Three years later, Prince Naim, now as Afghan foreign minister, was sent again to ask for military aid. Two months later, Secretary of State John Foster Dulles replied, “After careful consideration, extending military aid to Afghanistan would create problems not offset by the strength it would generate. Instead of asking for arms, Afghanistan should settle the Pashtunistan dispute with Pakistan.” The Pashtunistan conflict is a historic border dispute between Afghanistan and Pakistan. Afghanistan was left with little choice but to drift towards the Soviets and accept their offer of military aid.
By 1954 the United States had signed a Mutual Defense Assistance Agreement with Pakistan and established joint usage of the Incirlik Air Base in Turkey. This was a strategic agreement that would help the United States have access to the Middle East and help monitor the Soviet Union, bypassing Afghanistan.
The consequences of these abandonments arrived in 1979, when Afghans had to respond to a Soviet invasion and valiantly fight for their country. While victory was heavily due to US intelligence and military support, Afghans significantly sacrificed. Despite its mistreatment during the Cold War, Afghanistan remained a firm partner of the United States in its longest covert war. The result for the Afghans was that over a million people died, millions became refugees or internally displaced people and countless opportunities were lost.
The first set of abandonments in the Cold War brought a Soviet invasion and utter destruction.
The second wave of abandonment, from 1989 to 1992, left Afghans in grips of Islamist radicalization, leading to a civil war, the Taliban Khawarij movement and finally a terrorist safe haven for al Qaeda that had global consequences on September 11, 2001.
While testifying before the House Armed Services Committee in 2007, former Secretary of Defense Robert Gates summarized it well. “I was deputy director of CIA and then deputy national security advisor during the period when the Soviets did withdraw from Afghanistan, and the United States essentially turned its back on Afghanistan. You know, one of the lessons that I think we have is that if we abandon these countries, once we are in there and engaged, there is a very real possibility that we will pay a higher price in the end,” Gates said.
Indeed, Afghans were hopeful that the United States would help the country heal and stand on its own. But unfortunately, they received more abandonment.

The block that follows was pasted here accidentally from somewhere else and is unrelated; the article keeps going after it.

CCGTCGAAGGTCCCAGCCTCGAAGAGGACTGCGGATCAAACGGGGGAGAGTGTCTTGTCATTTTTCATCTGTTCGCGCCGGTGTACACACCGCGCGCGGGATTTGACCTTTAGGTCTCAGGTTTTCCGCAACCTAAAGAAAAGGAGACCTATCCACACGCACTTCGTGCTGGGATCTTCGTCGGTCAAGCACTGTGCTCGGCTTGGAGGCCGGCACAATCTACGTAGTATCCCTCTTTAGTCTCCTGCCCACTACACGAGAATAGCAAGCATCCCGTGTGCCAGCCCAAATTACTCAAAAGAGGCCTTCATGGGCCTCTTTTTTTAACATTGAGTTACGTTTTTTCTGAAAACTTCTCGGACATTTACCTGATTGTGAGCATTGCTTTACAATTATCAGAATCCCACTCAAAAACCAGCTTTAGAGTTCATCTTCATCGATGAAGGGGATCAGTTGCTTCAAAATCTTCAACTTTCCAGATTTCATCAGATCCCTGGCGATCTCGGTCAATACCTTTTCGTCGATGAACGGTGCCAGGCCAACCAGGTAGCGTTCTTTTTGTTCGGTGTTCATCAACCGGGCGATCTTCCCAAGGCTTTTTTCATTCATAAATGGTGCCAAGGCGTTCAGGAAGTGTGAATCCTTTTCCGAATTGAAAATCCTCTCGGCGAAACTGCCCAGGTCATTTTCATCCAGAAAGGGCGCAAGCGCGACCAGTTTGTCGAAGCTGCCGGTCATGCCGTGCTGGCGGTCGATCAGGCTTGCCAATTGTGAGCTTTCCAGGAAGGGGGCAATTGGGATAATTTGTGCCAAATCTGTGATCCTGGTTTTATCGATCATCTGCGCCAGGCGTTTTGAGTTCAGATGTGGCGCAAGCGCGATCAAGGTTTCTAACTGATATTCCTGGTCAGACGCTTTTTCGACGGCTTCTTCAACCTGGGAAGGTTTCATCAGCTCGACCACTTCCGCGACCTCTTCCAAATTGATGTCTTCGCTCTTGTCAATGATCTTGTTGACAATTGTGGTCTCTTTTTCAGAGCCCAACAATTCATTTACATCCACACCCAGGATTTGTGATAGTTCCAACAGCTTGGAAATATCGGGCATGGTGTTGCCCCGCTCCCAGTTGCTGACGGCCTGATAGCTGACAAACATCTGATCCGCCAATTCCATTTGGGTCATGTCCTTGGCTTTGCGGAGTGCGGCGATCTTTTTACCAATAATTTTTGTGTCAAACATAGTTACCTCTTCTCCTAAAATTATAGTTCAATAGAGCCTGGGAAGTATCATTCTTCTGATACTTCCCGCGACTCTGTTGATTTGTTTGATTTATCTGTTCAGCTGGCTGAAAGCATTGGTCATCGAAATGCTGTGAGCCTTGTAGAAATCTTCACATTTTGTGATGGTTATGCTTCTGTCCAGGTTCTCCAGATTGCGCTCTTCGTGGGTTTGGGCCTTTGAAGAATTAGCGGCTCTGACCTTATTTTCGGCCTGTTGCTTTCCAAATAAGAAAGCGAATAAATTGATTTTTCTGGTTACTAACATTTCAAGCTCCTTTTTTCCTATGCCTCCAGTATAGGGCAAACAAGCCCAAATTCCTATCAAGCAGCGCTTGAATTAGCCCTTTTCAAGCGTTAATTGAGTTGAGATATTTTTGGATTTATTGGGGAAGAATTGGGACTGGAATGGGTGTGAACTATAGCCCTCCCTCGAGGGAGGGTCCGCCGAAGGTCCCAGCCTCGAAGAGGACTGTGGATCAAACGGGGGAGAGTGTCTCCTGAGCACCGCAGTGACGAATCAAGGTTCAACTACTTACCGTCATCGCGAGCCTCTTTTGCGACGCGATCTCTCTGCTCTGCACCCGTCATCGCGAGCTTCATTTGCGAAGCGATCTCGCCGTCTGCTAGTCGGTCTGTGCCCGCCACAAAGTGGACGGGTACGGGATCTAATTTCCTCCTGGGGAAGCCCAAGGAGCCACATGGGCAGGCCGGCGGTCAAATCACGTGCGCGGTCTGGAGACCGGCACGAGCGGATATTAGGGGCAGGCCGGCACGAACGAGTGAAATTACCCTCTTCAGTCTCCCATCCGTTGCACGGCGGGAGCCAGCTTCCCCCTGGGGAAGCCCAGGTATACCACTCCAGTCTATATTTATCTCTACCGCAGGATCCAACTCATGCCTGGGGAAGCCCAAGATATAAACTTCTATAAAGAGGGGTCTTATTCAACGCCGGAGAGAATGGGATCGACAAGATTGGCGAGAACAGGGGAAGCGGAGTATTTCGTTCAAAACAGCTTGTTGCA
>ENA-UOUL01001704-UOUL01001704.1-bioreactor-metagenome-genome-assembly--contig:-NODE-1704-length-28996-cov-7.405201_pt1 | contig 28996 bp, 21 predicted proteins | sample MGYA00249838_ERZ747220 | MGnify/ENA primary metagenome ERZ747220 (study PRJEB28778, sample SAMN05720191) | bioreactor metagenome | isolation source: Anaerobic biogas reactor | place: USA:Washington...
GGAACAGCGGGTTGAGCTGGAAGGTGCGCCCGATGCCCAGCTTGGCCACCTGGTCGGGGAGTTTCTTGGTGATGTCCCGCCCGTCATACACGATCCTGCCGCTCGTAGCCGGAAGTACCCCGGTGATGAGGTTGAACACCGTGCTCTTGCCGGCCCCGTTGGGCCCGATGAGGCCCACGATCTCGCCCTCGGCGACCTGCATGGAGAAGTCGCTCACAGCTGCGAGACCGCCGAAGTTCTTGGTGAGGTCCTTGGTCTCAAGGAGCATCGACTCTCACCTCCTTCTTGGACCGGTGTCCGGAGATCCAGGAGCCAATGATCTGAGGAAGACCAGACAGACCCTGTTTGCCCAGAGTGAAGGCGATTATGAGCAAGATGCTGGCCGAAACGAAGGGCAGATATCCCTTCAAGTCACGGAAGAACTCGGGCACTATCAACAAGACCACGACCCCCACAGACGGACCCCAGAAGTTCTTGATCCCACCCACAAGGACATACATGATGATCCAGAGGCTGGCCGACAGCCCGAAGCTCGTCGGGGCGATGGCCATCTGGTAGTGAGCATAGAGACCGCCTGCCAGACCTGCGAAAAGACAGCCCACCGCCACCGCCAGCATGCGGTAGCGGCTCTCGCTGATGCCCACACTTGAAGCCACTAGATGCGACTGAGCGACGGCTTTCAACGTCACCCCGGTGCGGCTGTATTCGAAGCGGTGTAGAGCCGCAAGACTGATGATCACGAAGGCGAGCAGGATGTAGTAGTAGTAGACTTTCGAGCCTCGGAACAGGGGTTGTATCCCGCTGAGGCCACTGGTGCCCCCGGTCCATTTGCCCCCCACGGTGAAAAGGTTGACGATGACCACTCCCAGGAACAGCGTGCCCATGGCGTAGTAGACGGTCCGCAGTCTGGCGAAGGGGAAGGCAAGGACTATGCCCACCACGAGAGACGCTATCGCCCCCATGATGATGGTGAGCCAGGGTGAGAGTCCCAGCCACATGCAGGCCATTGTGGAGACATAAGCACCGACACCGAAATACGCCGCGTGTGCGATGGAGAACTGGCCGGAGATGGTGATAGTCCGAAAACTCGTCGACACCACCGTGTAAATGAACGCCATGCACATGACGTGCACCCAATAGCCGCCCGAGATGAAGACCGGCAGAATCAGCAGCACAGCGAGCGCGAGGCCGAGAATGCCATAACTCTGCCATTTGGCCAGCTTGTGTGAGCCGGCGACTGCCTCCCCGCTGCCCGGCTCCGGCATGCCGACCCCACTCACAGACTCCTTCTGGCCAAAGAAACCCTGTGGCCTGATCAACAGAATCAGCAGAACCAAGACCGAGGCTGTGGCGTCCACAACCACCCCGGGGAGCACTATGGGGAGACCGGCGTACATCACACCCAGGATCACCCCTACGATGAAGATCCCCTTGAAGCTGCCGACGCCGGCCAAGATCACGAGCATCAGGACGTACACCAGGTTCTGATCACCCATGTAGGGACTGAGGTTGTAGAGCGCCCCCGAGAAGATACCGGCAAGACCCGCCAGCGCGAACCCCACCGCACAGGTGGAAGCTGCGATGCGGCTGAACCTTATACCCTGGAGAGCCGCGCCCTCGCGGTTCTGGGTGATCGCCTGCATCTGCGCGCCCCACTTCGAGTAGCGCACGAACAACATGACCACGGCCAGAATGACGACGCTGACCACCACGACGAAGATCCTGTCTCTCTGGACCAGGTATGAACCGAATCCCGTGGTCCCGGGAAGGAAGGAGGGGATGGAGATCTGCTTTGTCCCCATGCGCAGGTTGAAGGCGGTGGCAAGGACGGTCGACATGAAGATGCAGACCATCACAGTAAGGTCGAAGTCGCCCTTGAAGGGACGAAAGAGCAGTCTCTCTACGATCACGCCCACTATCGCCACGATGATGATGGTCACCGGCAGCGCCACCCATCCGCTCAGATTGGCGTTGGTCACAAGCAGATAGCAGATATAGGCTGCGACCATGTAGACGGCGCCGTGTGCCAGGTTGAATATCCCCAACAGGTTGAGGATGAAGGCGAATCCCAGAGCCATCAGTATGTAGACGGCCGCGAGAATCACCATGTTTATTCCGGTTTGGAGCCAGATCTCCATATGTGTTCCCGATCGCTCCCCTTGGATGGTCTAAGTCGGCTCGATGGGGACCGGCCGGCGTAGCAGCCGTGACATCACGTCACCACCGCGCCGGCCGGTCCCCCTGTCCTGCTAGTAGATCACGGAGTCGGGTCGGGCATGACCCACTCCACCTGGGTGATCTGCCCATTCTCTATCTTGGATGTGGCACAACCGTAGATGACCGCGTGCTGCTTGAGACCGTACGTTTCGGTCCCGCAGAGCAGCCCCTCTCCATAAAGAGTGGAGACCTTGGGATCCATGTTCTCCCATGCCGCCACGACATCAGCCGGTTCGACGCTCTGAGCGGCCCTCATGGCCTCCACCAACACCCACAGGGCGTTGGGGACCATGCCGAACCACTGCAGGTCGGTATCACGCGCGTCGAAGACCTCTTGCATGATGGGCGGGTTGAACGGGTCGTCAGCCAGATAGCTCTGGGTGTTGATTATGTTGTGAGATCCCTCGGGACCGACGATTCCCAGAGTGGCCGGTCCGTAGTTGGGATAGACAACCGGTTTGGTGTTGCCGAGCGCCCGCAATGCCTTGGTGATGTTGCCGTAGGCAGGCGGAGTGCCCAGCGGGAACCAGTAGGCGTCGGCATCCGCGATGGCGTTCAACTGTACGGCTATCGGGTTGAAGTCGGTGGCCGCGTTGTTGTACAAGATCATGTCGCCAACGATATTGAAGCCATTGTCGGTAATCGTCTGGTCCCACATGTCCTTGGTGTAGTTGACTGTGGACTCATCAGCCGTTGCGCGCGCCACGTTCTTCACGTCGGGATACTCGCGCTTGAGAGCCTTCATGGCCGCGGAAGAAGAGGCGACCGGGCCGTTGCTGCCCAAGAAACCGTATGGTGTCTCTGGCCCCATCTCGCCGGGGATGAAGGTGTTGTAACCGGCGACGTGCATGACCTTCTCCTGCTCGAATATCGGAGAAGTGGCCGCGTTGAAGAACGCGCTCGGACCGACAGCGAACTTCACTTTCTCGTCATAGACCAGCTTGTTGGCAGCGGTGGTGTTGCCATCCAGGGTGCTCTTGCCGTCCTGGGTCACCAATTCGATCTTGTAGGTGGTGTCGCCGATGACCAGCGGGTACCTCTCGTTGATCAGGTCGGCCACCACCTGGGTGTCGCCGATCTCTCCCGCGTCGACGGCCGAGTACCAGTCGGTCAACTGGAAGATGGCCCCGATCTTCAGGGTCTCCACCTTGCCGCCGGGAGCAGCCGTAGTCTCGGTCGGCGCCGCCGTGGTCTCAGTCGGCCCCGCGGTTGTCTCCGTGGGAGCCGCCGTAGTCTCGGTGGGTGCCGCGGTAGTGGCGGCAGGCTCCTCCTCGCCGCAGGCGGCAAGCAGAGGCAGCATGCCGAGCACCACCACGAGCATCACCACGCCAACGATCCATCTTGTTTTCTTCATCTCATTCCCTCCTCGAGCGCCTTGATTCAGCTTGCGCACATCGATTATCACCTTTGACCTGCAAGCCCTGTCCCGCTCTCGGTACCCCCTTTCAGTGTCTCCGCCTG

In 2017, President Donald Trump, in a speech about his strategy for Afghanistan, made clear that the United States would not be abandoning Afghanistan to ISIS and the Taliban. It was a statement that was not only welcomed by US allies, but especially by the Afghans. It made our shared enemies fear losing the war in Afghanistan – especially the Taliban, who later appealed to the American people to urge them to convince their government to end the war.
Fast forward to this year and President Trump’s tune may have changed. He recently made statements praising the 1979 Soviet invasion of Afghanistan. His remarks not only disappointed US allies, but also Afghans. It might have encouraged our enemies to hold on and wait the United States and NATO out.
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Unfortunately, after 17 years, Afghanistan is still vulnerable to terrorism. If it is abandoned again, and terrorists secure their grip on it, three possible things could occur:
1) Global terrorists could announce a victory over a superpower, encouraging more terrorist organizations to operate freely and aggressively around the world.
2) Afghanistan’s geostrategic location can make the region vulnerable to global terrorists while facilitating terrorists operating in the Europe and the United States.
3) Terrorists can increase the use of narcotics and Afghan natural resources to their advantage and plot more 9/11 style attacks.
These possible consequences must not be interpreted to mean that the United States must deploy tens of thousands of soldiers in Afghanistan forever, but instead retain the right mixture of United States and NATO capabilities needed to help Afghans tackle the continuing challenges of terrorism.
The Afghan National Defense and Security Forces, the government and the people they represent have high morale right now. We have taken the lead in the fight against the enemies of the Afghan people for over four years and have grown more professional and lethal. Everyday our military skills improve and our intelligence about our enemies grows. Despite the high numbers of casualties, our forces and their families are proud to serve and sacrifice for peace. We will keep fighting until the enemies of Afghanistan come to the peace table and stop their illegal resistance of the Afghan people. We ask the world to help us finish this war.